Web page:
Amongst our friends, Rob Auton has achieved cult status.
We saw him five years ago at the Edinburgh Fringe, performing his Yellow Show. He was wearing all yellow & sitting in a yellow paddling pool on the royal mile, handing out flyers. Last year, I saw his again at the fringe for the Sleep Show.
This year: the Hair Show.
I’ve tried describing Rob Auton to people, and explaining his shows. He’s weird – undeniably – and passionate about very odd things (this year, hair). He’s deeply professional. You get the impression that he was born to do this; that if he didn’t have an audience (say, he was performing to a bunch of sheep), he’d be just as vehement, and just as compelling.
As it was, he was sold out – this was the first year that he’d graduated from Free Fringe, and word has clearly got out. There were about fifty of us, waiting on his every (pre-pondered) word. He came out in a suit trailing hair to the floor; it had been sewn on to his jacket. Like, a lot of it. He also had a tie made out of hair, and had grown out his own hair & beard. He looked like someone you’d avoid on public transport – there was a joke about this in the show, and it was just so perfectly apt.
He talked about hair; his love it it, the impressions that other people take away from it, his mother’s opinion of his own (unfavourable) and all the little absurdities that go into having hair. Like eyebrows – seriously, when do they know when to stop?
He’s very funny. Very funny. Not always laugh out loud, but always thought-provoking. He’s rapid, too – you have to keep up with him. Its not completely easy watching, there’s engagement required: actual brain activity. In a fringe where hilarity is pushed in front of your face demanding a response, Rob Auton – with his weirdness, and his arresting, passionate style – is both a change and a relief.
Jane & Rob – Jane is a serious Auton fan, and has followed him in 11 shows in 3 countries. I love how this photo makes it look like Rob is Jane’s imaginary ghost friend.
Rachel Parris is lovely. She gives off this vibe – the kind of person you want to be friends with, because she’s sweet and funny, and just caustic enough to be human – and overwhelmingly warm. She connects with her audience, and she puts you at ease.
And, she’s hilarious.
Like Rob Auton, this is the third time I’ve seen her. First in London, secondly at the fringe. The subject of this show was ‘keynote’ – themes and tropes of great speeches, and how absolutely far off the mark they can be. She’s very funny, in a self-deprecating kind of way, and makes beautifully wry observations. Best of all, she sings. She has a lovely voice, and there’s something about adding comedic lines to song that make it all that much more funny.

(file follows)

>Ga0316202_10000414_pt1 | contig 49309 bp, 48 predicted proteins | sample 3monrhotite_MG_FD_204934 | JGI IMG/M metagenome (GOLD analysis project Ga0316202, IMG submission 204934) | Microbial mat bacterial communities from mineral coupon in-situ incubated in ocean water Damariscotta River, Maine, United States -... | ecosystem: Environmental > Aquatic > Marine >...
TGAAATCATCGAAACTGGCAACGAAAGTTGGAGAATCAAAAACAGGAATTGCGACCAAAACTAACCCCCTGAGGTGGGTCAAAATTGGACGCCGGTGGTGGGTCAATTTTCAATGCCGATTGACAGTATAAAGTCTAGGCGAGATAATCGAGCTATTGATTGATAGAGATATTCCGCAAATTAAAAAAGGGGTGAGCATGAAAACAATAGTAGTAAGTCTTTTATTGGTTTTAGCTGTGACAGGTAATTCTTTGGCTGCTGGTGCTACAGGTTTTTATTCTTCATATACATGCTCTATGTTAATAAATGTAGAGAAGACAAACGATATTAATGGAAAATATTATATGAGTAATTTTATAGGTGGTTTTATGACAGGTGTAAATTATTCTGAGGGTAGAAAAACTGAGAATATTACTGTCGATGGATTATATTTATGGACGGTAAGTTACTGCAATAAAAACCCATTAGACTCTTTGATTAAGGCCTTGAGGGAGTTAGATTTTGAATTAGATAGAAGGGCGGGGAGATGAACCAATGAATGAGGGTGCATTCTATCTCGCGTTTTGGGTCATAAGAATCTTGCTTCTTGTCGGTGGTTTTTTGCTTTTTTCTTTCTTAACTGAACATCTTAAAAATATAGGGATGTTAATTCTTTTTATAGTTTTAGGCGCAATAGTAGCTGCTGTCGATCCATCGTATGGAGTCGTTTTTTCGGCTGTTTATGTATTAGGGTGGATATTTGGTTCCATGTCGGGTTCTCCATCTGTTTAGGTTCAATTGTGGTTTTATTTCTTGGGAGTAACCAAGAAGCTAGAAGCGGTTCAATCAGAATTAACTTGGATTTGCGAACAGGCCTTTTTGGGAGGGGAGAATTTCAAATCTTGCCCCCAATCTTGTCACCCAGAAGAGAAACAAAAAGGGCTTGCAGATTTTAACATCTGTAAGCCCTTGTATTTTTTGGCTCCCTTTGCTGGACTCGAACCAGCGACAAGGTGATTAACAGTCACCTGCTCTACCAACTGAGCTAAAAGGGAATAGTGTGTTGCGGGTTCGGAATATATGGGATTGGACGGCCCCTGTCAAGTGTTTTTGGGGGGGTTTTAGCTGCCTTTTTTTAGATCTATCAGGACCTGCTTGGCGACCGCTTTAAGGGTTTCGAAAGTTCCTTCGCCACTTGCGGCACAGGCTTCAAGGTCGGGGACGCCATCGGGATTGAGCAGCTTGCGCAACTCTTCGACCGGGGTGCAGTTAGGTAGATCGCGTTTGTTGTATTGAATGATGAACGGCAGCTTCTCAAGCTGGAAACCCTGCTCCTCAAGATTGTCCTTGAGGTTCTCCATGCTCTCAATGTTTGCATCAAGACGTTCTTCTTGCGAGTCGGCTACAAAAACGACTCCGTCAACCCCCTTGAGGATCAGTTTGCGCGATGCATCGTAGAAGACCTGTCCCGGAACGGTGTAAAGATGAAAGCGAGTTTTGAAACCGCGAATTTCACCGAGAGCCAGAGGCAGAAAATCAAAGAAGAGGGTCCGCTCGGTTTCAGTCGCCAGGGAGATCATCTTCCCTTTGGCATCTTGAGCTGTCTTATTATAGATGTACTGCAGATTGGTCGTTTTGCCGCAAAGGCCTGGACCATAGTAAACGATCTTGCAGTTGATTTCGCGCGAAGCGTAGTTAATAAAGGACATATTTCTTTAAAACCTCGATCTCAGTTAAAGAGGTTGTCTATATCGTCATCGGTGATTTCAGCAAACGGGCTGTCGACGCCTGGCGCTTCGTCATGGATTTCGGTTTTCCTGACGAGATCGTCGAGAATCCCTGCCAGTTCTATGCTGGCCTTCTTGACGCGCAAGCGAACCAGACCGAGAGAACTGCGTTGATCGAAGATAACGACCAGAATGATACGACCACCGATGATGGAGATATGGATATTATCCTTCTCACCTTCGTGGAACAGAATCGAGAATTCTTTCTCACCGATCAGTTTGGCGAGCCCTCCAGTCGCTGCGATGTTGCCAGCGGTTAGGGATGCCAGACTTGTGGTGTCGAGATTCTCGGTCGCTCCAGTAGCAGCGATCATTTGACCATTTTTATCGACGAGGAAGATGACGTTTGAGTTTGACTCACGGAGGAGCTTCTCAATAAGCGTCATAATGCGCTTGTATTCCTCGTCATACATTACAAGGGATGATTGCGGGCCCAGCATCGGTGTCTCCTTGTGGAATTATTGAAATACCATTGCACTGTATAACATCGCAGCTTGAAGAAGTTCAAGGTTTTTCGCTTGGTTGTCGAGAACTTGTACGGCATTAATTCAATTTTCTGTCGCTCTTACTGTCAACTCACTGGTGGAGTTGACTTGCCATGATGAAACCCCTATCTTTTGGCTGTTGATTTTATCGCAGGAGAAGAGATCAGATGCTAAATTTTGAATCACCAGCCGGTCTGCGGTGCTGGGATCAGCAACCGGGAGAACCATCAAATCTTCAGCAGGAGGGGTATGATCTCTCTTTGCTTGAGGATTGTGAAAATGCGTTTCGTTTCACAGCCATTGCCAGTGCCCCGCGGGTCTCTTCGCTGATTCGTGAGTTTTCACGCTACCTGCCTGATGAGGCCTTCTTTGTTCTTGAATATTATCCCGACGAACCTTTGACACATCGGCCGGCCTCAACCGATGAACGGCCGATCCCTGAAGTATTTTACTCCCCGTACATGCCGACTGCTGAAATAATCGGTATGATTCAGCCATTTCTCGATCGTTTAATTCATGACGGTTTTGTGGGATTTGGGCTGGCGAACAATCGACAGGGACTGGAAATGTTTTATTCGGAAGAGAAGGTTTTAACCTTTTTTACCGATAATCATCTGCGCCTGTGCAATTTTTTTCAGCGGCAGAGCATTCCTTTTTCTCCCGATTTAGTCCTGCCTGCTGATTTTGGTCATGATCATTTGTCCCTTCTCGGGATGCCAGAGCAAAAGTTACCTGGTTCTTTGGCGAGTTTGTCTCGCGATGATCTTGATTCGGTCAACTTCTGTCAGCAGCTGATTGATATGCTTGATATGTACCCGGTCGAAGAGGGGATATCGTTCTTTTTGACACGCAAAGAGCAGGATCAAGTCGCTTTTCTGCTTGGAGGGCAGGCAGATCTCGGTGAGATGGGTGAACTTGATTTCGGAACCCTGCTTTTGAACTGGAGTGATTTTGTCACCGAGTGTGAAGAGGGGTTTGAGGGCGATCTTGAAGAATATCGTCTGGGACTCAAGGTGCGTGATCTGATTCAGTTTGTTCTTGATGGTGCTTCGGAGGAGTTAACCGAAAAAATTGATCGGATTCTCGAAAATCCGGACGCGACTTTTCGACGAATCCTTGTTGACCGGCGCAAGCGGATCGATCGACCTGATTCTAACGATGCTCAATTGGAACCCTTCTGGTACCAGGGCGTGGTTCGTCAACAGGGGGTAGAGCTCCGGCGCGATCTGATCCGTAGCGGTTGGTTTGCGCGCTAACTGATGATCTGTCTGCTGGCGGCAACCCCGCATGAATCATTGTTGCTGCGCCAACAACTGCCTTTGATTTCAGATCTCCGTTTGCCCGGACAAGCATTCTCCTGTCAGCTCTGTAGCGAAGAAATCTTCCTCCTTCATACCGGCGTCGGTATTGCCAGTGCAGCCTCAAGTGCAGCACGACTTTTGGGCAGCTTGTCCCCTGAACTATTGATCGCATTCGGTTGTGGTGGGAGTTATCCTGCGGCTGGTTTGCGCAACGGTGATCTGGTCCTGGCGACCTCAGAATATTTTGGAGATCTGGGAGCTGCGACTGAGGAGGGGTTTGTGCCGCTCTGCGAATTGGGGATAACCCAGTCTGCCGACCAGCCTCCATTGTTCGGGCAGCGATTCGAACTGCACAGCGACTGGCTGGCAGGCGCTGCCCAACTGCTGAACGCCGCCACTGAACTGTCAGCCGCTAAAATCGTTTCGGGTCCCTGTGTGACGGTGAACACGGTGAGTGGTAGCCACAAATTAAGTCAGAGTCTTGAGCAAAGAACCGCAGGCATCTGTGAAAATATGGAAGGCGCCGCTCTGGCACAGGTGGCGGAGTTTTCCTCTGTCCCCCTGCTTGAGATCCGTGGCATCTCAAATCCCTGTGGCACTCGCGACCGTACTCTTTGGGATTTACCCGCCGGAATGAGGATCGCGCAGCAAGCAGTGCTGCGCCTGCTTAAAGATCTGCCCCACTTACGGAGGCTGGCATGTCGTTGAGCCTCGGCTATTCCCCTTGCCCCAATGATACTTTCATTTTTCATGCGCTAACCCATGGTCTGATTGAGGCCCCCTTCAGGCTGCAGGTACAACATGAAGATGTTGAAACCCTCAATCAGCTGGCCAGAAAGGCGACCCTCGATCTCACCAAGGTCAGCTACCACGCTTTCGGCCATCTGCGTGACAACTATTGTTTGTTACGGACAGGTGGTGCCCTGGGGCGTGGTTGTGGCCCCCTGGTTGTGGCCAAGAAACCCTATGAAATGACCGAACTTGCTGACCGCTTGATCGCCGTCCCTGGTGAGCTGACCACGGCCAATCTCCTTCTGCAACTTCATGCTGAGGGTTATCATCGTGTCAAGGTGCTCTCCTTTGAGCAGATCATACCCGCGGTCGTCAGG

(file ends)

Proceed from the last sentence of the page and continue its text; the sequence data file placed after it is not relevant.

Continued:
Show highlight for me – on the keynote stereotype of empowering yourself she sang a song about the desirability of being an empowered woman, whilst playing a compilation of music videos where women wearing tight-fitting & revealing camouflage gear gyrated next to weapons. There are a surprising number of these, and it was absolutely hilarious. Best line: ‘war is sexy’.
The show ended so damn beautifully. She sang a version of a song that she’d sung at the beginning – mocking the speeches of the ‘follow your dreams’ advice that’s at most speech-worthy occasions. This version, the end version, was softer – you won’t achieve all your dreams, but you’ll be okay. Unpredictable things will happen, bad things will happen – but you’ll be okay. It was sweetly funny, and overwhelmingly lovely.
I’m just immeasurably fond of Rachel Parris.
Queuing to see her…
…and an advertisement for another show, which I truly wish that I’d had time to see.
This was another foray into free fringe. It was classic: ‘we’re here, we have an hour spare, there’s a show five minutes away which starts in ten minutes time’. Quintessential fringe.
This was a one-woman comedy show; she impersonated all of the stereotypical characters you’d find in an office – from the oversharing janitor to the harrumphing manager. She also characterised inanimate objects; the printer was very funny, and worked very well – the ghost of a dead cake was more conceptual humour. I struggled with that one.
It was unpolished, but insightful and very amusing. Rhiannon herself has a Rachel Parris-esque air, and seems like such a genuinely nice person. That vibe.
It was a highly enjoyable hour – highlight for me were the impressions of the perpetual gym-goer: incessantly expostulating their sporting achievements, turning up to the office in gym gear and generally turning all conversation towards the athletic. So true! So funny!